One fun thing about having a toddler is how relentlessly they point out all public services in eyesight at any given moment.

Mail trucks! Fire engines! Playgrounds! Buses! Libraries! Bridges! Ambulances!

And they're right! Public goods are amazing.
It's like walking around with a small @rortybomb, all the time.
Oh my god how could I have forgotten garbage trucks. Garbage trucks! Toddlers treat them with the sense of complete wonder they deserve.
We saw a parked fire truck recently that we insisted on hugging. Then the fire fighters let us sit in the seat and it was so overwhelming we burst into tears, like seeing the face of the divine. The mortal mind can only hold so much.

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More from @ezraklein

20 Apr
I'm an anxious person. Always have been.

It's a weird, frustrating way to live: There is so much to wonder at or truly fear, and instead I can't stop ruminating over some nonsense from 3 years ago, or worrying about something far in the future.
I know I have better things to be thinking about. I know I should spend the time in gratitude for all that I have. Or I should be worrying about the right problems.

But as the Buddhists say: my thoughts think themselves. So I'm anxious AND annoyed at myself for it.
And then came the pandemic. Reality was objectively terrifying, and many of us were trapped inside, severed from social connection and routine, with acres of time to fret.

It was a bad mix. I know a lot of people who didn't have an anxiety problem before, but do now.
Read 4 tweets
19 Apr
Part of the reason I find the "cancel culture" debate frustrating is it's never clear what the ask is, or who it's being made of.

But if you look at the employer and media incentives that lead to people getting mobbed and then fired, it gets clearer.…
A lot of the problems right now aren't a speech "culture." They're driven by economics, and the key actors are social media companies, search giants and employers who really could change the decisions they make in ways that would lead to a better speech climate.
One thing that's buried in the column but I want to pull out: I see a lot of people on this here web site who've made being anti-cancel culture their core political identity but they spend their time doing the things that lead to people getting cancelled and harassed.
Read 5 tweets
14 Apr
One thing I've been thinking about since my podcast with @tressiemcphd is the difference between status and class, and how a focus on class often confuses issues of status 🧵…?
There's been this debate in recent years about whether class should be measured by education rather than income. Or maybe by occupation rather than income.

Michael Lind wrote a whole book making this argument from the right:…
There's something to this: A tech CEO and an English professor at Berkeley experience more similar worlds, and vote more similarly, than the tech CEO and the owner of a plumbing company in Akron — even if the CEO and the small biz owner have closer incomes.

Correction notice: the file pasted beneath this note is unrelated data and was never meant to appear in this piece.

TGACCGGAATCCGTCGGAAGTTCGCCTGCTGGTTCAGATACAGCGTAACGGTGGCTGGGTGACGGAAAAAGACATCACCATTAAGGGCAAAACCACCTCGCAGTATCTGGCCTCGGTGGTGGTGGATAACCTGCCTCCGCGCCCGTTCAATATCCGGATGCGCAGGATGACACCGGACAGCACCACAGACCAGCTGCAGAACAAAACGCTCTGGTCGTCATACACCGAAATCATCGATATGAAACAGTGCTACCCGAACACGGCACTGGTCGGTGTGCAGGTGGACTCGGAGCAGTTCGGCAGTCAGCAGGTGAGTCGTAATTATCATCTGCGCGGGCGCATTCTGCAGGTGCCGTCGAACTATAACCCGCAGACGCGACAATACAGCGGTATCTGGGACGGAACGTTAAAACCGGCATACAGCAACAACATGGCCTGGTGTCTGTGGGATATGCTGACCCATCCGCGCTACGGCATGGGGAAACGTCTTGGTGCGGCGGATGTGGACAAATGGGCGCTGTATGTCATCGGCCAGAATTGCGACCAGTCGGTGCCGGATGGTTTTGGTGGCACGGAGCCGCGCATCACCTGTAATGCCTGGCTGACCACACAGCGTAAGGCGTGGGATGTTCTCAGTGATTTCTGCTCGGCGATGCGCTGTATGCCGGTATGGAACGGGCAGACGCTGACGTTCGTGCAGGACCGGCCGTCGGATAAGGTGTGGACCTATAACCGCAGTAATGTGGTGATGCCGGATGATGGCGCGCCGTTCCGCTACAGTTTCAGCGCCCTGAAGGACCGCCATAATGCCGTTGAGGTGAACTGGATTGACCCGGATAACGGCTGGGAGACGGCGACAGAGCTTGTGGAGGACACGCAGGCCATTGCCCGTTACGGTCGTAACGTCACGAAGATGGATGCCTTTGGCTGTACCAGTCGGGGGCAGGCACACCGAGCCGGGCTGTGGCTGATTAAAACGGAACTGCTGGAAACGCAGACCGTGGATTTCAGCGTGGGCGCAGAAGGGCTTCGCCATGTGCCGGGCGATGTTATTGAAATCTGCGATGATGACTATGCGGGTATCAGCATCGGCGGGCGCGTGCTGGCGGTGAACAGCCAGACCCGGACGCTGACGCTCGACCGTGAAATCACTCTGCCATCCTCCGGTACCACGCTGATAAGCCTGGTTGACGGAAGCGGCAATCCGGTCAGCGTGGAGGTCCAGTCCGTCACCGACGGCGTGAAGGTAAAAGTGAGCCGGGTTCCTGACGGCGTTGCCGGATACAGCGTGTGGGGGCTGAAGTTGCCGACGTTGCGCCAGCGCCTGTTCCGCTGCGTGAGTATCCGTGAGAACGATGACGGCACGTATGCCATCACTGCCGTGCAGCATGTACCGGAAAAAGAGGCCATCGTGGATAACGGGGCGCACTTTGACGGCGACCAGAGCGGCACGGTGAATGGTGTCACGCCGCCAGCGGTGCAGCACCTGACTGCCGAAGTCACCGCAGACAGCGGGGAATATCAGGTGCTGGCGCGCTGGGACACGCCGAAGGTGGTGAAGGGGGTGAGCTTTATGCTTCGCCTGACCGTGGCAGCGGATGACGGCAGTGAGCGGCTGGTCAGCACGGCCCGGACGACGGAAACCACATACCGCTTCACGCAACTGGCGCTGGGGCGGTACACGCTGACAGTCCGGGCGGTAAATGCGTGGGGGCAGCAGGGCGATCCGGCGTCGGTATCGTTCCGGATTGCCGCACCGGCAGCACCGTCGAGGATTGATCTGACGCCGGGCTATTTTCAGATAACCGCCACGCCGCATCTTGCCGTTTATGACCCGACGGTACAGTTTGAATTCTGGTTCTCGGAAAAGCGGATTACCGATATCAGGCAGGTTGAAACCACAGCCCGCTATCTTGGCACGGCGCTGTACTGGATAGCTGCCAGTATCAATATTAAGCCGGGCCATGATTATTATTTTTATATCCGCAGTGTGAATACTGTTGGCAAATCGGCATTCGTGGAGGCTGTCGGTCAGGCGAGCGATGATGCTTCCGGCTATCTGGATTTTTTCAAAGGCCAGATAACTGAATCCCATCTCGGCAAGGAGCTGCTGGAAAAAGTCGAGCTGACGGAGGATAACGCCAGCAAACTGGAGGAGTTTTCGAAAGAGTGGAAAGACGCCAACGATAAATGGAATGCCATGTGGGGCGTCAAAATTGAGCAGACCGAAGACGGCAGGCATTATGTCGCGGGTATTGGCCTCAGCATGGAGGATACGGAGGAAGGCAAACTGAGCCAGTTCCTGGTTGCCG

Read 14 tweets
13 Apr
“You’re repurposed as fodder for content generation in a way that’s just so dehumanizing. I don’t really believe in cancel culture, I think it’s a platform failure.”…
One way I've been thinking about this is "cancel culture" is a less useful term than "cancel behavior."

There is a certain set of behaviors which, when combined the the problems of this (and other) platforms, lead to cancellation, harassment, and too many very bad days.
The key thing is the behaviors don't feel, to the people engaging in them, like a big deal. You're just dunking on someone! Or criticizing them! Or making fun of them!

You're just doing some tweets. Joining in on the game. You don't want anyone fired or harassed or swatted.
Read 4 tweets
13 Apr
My column last week was about whether regulators in America have been too cautious, so afraid of the consequences of getting a decision wrong that they've cost lives through inaction and delay.

This is *very* relevant to the J&J issue. 🧵…
I fall on the side that thinks they are too cautious. I think that's clear.

But it's a mistake to think these are easy decisions, or to just say that the math is 6 blood clots out of 6.5 million shots, so wtf are you thinking.

That's missing their actual fears.
Mass vaccination campaigns work only if the masses take the vaccines. As Daniel Carpenter said to me, “In this way, it’s a deeply social technology, and so the credibility is everything.”

"Effective therapies depend on credible regulation."
Read 15 tweets
12 Apr
Substack/Ghost/etc are a pretty straightforward tradeoff.

Institutions bring advantages and disadvantages. For writers with large, loyal audiences, you make less money than if you directly monetize your audience, but you get more audience, resources, editing, legal help, etc.
I think the focus on top incomes has obscured a lot of this.

I could make more money going to Substack. But the New York Times offers audience reach I could never get otherwise. They're read by people who'd never think of subscribing to my newsletter. That’s worth a lot to me!
But institutions also have disadvantages.

Bureaucracy, pressure to be on the news, time it takes to publish, bad management, divergence between your voice and the institutional voice, etc.

If those really bug you, and you can make more on your own, going indie is great.
Read 10 tweets

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